I'm the Jamie in question. True story. I did a report on it, and the movie had just come out with Anjelica Huston, and my teacher decided to screen the movie for all of us, and one kid got super scared and the mom freaked out and as such.. the book is banned. :(

Emily said...

Thanks for raising awareness of book bannings and challenges. I'm a librarian and whenever this week comes around and I re-read the lists of banned and challenged books, I'm appalled by the ignorance people have. It is shocking how afraid people can be of differences and it is important to remember that censors are trying to ban or hide important information. This week is a good reminder that we are lucky to live somewhere with free access to information, a freedom that not all enjoy. Celebrate that freedom and read a banned or challenged book. Also, support your local library because they are fighting for your right to have yourself and your neighbors represented in books in library collections. Information on Banned Books Week from the American Library Association is here. Thanks again Esther!

Kevin Daly said...

One thing I am grateful for, and have always appreciated about my parents and teachers, has been the freedom to read whatever I wanted. My 7th grade teacher in Catholic school encouraged me when I started reading Stephen King, and even engaged me on some conversation involving them.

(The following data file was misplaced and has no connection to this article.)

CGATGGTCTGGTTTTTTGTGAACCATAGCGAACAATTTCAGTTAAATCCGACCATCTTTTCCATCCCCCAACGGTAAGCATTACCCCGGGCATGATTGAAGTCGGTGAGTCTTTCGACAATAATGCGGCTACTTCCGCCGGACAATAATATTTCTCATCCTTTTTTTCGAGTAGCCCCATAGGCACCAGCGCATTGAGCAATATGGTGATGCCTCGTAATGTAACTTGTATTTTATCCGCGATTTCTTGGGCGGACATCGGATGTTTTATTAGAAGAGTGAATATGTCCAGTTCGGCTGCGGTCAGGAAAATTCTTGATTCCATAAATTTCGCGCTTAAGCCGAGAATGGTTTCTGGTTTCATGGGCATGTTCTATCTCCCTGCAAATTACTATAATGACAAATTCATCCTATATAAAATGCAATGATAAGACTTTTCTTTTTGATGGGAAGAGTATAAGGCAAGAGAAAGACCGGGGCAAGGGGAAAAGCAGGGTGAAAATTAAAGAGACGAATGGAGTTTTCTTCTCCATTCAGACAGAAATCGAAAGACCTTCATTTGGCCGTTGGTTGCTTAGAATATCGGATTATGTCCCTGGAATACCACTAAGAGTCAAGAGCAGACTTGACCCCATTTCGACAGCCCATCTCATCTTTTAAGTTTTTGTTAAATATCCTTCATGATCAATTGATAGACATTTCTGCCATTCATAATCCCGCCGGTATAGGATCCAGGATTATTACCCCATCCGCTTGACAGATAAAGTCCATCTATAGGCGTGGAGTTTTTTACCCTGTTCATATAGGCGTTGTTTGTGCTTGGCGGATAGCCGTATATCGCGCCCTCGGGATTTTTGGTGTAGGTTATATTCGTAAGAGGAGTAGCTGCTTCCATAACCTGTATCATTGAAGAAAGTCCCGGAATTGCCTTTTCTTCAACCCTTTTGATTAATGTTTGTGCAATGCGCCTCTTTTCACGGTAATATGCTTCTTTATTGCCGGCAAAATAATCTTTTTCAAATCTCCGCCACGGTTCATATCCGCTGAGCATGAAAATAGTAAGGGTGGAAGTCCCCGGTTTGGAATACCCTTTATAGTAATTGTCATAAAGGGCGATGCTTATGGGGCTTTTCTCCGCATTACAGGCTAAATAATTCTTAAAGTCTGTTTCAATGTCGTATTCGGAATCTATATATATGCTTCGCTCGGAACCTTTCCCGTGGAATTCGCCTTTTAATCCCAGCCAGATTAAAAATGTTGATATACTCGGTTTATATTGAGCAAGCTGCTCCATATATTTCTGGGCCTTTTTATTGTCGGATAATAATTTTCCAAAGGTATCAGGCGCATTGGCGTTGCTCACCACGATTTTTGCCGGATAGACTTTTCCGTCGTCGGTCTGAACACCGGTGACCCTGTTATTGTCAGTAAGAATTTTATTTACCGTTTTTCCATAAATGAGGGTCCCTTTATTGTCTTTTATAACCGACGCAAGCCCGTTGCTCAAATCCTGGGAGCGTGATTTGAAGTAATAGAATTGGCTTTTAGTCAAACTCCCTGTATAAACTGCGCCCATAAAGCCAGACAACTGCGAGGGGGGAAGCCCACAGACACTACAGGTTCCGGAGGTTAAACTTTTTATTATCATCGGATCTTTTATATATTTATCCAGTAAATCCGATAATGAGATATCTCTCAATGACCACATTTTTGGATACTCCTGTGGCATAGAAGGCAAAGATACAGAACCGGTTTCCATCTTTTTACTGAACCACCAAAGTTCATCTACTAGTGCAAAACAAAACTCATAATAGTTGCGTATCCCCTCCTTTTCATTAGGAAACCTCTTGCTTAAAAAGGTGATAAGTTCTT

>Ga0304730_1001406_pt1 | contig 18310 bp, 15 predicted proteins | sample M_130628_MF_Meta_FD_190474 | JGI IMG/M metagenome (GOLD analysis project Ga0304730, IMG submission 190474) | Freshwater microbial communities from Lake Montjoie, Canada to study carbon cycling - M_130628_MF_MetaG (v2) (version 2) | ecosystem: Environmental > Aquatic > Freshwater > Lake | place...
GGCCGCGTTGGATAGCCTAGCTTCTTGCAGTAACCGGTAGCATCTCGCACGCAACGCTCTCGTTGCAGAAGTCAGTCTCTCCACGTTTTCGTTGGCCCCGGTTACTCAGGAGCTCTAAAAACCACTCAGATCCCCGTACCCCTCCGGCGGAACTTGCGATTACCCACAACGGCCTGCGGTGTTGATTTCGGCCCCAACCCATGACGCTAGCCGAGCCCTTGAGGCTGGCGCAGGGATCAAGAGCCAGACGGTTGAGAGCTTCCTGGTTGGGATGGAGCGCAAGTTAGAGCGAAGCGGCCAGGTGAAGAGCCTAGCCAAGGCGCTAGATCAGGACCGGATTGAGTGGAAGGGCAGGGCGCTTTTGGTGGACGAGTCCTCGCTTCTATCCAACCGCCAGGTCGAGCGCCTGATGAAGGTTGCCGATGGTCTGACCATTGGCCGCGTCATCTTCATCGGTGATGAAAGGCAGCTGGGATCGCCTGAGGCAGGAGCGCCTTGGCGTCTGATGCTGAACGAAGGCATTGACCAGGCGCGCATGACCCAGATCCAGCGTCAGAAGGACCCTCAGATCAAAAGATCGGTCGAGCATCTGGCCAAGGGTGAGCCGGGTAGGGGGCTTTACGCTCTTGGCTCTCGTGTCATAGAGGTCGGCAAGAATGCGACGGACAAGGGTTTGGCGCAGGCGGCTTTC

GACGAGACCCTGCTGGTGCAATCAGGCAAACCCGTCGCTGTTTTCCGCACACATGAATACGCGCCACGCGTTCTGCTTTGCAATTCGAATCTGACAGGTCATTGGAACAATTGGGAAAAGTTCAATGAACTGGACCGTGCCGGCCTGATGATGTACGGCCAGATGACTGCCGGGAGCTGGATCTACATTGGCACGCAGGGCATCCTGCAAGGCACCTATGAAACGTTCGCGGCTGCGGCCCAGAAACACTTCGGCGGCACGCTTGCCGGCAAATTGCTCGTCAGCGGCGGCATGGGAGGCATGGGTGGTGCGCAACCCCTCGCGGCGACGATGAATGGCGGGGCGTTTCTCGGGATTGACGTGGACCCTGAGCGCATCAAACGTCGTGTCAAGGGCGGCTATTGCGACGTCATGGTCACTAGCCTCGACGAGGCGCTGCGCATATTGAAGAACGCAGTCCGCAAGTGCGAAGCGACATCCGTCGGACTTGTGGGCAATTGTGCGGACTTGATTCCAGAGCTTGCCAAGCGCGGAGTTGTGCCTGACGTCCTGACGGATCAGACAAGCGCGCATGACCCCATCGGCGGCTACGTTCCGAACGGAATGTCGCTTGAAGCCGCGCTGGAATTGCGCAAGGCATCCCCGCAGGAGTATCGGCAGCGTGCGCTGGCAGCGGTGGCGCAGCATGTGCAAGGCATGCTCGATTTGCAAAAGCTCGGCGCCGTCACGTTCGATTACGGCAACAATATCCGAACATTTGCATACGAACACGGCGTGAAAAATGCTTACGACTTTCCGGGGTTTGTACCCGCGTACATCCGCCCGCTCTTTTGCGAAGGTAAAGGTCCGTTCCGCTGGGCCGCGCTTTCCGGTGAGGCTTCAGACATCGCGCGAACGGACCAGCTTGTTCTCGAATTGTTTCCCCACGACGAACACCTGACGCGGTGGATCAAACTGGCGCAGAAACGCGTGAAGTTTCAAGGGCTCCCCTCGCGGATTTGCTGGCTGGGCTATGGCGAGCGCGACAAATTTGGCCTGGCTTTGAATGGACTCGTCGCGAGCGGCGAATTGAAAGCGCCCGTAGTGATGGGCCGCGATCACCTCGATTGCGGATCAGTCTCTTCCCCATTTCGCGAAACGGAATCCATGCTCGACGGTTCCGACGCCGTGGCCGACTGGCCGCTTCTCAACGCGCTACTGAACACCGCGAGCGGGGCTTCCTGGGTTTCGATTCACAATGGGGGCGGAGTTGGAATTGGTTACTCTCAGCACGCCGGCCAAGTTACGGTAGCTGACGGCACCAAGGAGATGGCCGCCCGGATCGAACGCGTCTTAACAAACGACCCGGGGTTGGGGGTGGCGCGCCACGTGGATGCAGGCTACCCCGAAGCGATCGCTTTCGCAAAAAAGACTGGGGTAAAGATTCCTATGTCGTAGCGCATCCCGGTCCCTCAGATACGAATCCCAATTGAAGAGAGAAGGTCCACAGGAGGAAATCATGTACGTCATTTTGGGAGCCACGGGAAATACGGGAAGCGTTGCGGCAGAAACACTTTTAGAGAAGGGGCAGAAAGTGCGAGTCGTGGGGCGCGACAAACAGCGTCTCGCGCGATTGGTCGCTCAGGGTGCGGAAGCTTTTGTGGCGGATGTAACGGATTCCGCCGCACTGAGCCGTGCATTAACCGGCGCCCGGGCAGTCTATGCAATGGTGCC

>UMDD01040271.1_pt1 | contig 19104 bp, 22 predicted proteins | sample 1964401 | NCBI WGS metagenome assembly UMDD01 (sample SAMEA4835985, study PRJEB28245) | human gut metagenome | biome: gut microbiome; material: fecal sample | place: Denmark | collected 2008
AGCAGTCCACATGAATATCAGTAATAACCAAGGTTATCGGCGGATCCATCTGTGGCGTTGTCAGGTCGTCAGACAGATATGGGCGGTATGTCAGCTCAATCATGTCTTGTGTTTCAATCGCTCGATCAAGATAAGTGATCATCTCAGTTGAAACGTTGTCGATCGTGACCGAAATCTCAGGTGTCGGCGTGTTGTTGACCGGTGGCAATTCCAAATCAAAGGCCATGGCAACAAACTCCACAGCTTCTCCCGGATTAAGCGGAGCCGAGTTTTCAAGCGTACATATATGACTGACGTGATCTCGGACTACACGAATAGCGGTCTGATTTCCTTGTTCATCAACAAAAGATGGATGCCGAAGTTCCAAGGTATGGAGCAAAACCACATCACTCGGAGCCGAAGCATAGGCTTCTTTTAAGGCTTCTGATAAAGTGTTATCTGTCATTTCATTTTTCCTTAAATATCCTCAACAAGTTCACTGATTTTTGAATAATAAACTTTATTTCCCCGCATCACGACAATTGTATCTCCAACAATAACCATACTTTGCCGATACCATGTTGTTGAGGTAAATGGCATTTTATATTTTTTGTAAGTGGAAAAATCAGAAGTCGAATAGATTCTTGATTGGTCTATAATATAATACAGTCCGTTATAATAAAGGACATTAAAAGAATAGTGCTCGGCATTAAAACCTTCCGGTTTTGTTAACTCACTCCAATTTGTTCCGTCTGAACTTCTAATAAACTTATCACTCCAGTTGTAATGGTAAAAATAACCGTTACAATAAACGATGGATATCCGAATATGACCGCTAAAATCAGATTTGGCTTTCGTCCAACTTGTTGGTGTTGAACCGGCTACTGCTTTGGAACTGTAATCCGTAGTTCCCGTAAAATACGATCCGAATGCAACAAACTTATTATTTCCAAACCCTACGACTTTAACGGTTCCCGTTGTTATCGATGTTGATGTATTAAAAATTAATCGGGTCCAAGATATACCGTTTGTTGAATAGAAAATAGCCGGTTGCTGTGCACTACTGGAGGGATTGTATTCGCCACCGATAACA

In my junior year of high school we read "The Adventures of Huckleberry Finn" and had an involved discussion about the book's content, the "n" word in our society and explored why it was banned. My senior year AP class read "Giovanni's Room" which was removed from the list some years later b/c of parental complaints.

As someone who has never been discouraged from reading anything at any point in my life, I find the idea of banning books unfathomable.

Exercise discretion, not censorship.

Amanda said...

I've never heard of Uncle Bobby's Wedding! I'm so going out to find that now, thanks!

Esther said...

Wow, Bob and Jamie, that's impressive. I've never known anyone responsible for getting a book banned. Such power and at such a young age! I will definitely have to check out The Witches. It seems to me like they could have just banned the movie, not the book. (And Jamie's blog post describing the whole unfortunate episode is terrific!)

Esther said...

Hey Emily, it's my pleasure. I worked in a library part-time all through high school so I'm a big supporter of librarians and all the great work they do. It is appalling to see some of titles that get challenged. I do wonder whether the people who try to get books banned spend the same amount of effort monitoring their kids' tv watching!

Esther said...

Hey Kevin, thanks for the comment! I was generally allowed to read whatever I wanted, also. Although I do remember a couple of books that my mother thought were too old for me, including Arthur Hailey's Airport. (Must have had some steamy sex scenes or naughty words!) I'm pretty sure we read Huckleberry Finn in high school, too. It's all in the way the material is presented, and it sounds like your class did a good job with it.

Esther said...

Oh Amanda, Uncle Bobby's Wedding is adorable! I read it at Borders after reading the blog post from the Colorado librarian.